Tuesday, February 24, 2015

9 Aerosol Can Flamethrowers

by Doug Schultz
Patricia Arquette deservedly won an Oscar this past weekend for Boyhood, which reminded me of her even better performance in True Romance (featured during this year's #FThisMovieFest), a film in which she fends off Virgil (James Gandolfini) using a can of hairspray as a makeshift flamethrower. Here are some others examples of movies that include this improvised weapon.

1. Arachnophobia (1990)

Dr. Ross Jennings (Jeff Daniels) achieves a near-pyrrhic victory by using an aerosol can flamethrower against an Amazonian hybrid queen spider who's been ravaging his town with her legion of poisonous minions. His body bloodied, his house destroyed and his spirits totally skeeved out by, you know, THOUSANDS of arachnid drones, his impromptu weapon succeeds in destroying a gnarly egg sac. However, fire isn't enough to kill the queen or her commanding general -- the queen gets electrocuted, while the general gets impaled by a nail gun. Totally awesome villain deaths (if you ask me [ARE YOU ASKING?]), but even the demise of these wicked creatures cannot prevent EVERY SINGLE TICKLE from convincing me that there's a new nest of creepy crawlers living somewhere in my bed.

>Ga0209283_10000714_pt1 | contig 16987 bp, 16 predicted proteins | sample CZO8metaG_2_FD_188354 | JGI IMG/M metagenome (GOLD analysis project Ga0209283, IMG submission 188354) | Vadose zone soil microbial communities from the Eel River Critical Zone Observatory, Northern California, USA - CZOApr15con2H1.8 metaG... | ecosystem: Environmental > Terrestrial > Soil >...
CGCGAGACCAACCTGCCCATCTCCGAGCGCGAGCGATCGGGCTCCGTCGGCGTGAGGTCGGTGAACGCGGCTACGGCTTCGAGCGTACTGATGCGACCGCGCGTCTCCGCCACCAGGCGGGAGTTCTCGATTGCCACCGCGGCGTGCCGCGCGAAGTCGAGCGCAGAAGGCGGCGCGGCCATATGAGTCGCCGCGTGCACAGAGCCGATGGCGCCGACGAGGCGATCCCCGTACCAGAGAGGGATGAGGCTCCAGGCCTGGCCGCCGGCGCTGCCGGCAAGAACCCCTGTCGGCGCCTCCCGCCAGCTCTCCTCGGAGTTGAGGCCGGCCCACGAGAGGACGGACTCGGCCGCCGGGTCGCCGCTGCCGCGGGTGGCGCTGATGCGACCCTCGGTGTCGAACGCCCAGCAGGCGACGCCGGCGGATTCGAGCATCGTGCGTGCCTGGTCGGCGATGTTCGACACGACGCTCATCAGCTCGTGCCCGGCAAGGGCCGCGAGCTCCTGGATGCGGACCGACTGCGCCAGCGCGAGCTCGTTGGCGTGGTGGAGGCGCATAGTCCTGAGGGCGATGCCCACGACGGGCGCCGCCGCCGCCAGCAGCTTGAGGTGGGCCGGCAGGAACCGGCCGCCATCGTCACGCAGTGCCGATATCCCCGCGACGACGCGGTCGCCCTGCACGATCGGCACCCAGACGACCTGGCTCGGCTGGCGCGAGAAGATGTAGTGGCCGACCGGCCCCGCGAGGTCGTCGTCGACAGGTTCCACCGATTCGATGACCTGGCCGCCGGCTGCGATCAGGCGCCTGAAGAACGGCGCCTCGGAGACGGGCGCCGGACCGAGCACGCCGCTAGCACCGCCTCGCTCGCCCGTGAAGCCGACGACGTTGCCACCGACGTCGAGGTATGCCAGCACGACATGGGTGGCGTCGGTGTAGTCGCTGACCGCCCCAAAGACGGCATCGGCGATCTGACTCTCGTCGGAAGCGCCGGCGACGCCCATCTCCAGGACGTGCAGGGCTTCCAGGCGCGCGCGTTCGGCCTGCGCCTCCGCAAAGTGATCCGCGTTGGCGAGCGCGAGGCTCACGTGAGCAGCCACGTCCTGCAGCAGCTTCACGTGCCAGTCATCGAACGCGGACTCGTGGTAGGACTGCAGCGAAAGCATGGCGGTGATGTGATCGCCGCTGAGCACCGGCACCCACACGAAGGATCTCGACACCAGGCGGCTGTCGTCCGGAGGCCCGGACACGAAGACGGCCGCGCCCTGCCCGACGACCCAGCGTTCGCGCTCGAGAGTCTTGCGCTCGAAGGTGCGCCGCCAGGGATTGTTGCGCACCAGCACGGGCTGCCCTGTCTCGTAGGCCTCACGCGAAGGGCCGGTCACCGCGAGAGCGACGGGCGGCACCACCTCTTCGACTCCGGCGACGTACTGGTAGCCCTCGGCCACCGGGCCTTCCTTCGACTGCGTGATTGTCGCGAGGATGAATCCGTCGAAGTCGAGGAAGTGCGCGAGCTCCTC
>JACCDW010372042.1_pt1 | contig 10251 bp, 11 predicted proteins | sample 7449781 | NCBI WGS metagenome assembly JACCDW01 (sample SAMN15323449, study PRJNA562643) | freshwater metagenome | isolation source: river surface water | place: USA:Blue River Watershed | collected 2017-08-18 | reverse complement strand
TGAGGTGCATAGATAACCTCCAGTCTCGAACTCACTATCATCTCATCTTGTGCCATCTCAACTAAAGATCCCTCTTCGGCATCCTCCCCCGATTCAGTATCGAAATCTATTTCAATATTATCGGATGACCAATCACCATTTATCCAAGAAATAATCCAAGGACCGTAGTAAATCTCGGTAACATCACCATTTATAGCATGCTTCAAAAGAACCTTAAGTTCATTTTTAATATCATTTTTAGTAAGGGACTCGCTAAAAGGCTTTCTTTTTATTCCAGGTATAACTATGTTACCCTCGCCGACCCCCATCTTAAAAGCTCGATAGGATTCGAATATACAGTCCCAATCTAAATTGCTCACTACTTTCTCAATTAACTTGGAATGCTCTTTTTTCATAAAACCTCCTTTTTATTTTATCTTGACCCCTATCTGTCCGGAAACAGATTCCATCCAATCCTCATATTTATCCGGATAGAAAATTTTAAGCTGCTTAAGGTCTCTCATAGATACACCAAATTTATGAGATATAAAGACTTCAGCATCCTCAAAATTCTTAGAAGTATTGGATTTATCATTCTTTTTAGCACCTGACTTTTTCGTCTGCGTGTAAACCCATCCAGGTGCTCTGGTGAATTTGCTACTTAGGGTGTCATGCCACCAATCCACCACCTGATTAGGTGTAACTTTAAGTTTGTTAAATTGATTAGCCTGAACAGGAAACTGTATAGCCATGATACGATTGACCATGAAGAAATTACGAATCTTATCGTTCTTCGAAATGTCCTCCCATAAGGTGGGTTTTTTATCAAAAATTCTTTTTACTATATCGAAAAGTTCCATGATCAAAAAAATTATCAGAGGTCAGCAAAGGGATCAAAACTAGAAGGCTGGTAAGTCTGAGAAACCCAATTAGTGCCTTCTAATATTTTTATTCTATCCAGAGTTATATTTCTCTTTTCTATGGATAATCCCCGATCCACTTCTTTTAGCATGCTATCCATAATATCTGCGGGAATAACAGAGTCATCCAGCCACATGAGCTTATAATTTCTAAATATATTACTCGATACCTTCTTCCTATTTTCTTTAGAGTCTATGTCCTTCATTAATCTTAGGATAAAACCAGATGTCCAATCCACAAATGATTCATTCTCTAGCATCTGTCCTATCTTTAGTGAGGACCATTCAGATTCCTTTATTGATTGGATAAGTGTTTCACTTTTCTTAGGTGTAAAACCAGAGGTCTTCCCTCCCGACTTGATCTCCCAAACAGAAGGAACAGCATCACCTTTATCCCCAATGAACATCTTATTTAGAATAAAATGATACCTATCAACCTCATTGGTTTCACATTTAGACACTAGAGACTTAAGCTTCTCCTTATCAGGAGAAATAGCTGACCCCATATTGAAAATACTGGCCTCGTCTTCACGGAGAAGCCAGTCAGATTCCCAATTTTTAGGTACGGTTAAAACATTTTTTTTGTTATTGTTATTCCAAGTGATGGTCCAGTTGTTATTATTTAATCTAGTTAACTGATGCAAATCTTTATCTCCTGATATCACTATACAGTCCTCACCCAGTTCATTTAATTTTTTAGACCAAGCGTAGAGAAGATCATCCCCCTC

2. The Blues Brothers (1980)
Of all the tricks up the brothers' Blues' sleeves, Elwood's (Dan Aykroyd) can of "Air Grade Marine Epoxy" is one of the best. It's so ridiculous -- he works at a glue (or generic canning?) factory, and stows a couple cans in his trusty black briefcase before his and Jake's adventure begins (this silly sequence is one of the film's justifiably deleted scenes). He uses the glue to sabotage his hillbilly pursuers' Winnebago, and to disable the elevator inside the Cook County Building by igniting its flammable contents with a Zippo, and then torching the elevator's wiring. Sure, he doesn't use the aerosol flamethrower as a "weapon," per se, but I'd be remiss if I didn't include one of my favorite movies in this write-up.